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The Looming Storm

by Newsweek Pakistan

Aamir Qureshi—AFP

Dire portents for the state of Pakistan’s economy

Allama Tahirul Qadri of the Pakistan Awami Tehreek (PAT) has threatened to besiege Lahore on Jan. 17 if Punjab Chief Minister Shahbaz Sharif and his law minister Rana Sanaullah don’t resign as penance for the killing of 14 PAT workers during protests in 2014. He has as his partners Imran Khan’s Pakistan Tehreek-e-Insaf and the Pakistan Peoples Party, who will come out and strengthen his latest attempt at unseating the government. Lesser parties like the Quaid-e-Azam Muslim League and countless devotees of Punjab’s other Barelvi strongman of Punjab, Hamiduddin Sialwi, have also decided to give the last push to the government that has faced nothing but trouble since the 2013 elections.

Pakistan has never been stable. Therefore, none of its prime ministers has been able to complete his term in office. Its elected governments are frequently pulled down by military dictators, who then precipitate more disaster by being revisionist toward India and losing wars against it. Pakistan’s economy, undermined by instability and foreign policy adventurism, has performed badly and constantly needs foreign exchange injections while the nation pays virtually no income tax.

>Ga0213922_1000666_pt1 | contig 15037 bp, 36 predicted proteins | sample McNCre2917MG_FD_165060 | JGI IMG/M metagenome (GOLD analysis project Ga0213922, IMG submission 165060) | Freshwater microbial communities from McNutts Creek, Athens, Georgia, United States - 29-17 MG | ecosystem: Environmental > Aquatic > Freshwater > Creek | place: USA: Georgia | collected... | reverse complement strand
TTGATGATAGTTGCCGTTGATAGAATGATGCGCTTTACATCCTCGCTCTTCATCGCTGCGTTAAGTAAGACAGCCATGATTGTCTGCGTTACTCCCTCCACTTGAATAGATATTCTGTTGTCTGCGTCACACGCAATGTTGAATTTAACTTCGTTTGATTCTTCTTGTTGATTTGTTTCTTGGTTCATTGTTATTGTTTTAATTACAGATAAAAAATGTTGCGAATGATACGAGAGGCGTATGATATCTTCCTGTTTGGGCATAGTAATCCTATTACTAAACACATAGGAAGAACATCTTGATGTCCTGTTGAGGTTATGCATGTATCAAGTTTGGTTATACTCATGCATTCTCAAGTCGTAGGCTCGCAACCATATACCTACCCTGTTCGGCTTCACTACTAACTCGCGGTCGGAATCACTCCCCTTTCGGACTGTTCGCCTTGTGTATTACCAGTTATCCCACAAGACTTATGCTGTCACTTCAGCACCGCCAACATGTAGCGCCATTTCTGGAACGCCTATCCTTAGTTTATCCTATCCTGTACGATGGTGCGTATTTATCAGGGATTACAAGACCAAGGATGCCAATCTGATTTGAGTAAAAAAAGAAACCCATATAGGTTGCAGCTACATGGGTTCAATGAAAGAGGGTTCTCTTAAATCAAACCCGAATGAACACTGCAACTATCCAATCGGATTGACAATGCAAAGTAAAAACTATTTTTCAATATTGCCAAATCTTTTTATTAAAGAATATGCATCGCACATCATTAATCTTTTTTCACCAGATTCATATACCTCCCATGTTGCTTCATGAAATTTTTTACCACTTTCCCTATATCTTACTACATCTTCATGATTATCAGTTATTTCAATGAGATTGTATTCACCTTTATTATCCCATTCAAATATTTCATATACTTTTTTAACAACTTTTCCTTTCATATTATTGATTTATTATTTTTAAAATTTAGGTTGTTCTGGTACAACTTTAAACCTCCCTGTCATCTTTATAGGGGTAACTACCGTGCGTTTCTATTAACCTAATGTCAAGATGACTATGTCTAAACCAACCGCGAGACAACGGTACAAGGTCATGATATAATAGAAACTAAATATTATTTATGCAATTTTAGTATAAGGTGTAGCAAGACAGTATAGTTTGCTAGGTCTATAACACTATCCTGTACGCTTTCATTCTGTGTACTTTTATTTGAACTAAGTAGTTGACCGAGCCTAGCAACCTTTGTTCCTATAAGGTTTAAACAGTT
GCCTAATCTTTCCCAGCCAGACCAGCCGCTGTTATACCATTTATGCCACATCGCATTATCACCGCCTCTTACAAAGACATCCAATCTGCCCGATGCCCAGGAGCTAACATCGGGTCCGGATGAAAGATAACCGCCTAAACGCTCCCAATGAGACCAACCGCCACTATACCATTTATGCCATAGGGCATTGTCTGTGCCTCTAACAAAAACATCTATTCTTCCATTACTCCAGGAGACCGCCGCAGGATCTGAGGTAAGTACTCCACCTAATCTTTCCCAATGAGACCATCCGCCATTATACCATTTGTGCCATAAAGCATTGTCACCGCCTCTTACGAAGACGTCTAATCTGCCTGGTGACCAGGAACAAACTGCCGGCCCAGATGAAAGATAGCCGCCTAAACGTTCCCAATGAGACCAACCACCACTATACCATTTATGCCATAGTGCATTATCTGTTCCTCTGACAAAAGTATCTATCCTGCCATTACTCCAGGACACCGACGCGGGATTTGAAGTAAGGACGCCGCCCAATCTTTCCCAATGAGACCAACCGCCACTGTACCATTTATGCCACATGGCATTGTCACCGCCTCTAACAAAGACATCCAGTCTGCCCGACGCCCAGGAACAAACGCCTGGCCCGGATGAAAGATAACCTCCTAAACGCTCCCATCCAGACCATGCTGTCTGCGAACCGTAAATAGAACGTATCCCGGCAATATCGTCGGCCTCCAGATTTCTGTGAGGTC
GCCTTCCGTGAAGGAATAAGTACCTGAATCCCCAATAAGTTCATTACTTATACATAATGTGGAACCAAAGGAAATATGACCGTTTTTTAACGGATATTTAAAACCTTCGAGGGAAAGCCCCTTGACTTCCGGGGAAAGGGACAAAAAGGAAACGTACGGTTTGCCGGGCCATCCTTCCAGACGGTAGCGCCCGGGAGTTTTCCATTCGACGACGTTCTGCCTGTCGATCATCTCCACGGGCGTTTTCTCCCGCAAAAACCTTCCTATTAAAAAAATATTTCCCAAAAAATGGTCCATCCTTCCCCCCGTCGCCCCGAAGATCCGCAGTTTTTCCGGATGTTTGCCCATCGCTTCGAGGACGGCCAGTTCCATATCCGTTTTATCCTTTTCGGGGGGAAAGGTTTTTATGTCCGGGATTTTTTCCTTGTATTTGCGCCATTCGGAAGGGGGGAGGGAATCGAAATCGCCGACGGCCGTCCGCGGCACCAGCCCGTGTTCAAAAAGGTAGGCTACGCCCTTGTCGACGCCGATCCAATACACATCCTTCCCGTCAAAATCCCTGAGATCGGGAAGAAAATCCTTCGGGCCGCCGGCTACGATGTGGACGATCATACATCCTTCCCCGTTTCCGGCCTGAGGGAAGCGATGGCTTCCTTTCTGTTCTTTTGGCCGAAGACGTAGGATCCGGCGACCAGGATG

India on the other hand has been stable through its 70 years of existence and has the highest growth rate in the world in recent years. Its aggressive posture toward Pakistan under Prime Minister Modi is based on preemptive diplomacy in a world where Pakistan stands isolated. Instead of Pakistan bothering India across the Line of Control (LoC) on the eastern border it is India that is challenging it militarily.

The economic outlook for Pakistan is bleak despite the Chinese One Belt One Road project aimed at infrastructure development that Pakistan has ignored. It is isolated at the global and regional levels at a time when India is reaching out and communicating with its neighbors including China. It is no longer enough for Pakistan to fly on the ballast of doubtful nationalism. Its internal disorder has reached a point where it is no longer possible for any economic analyst to be optimistic about its future.

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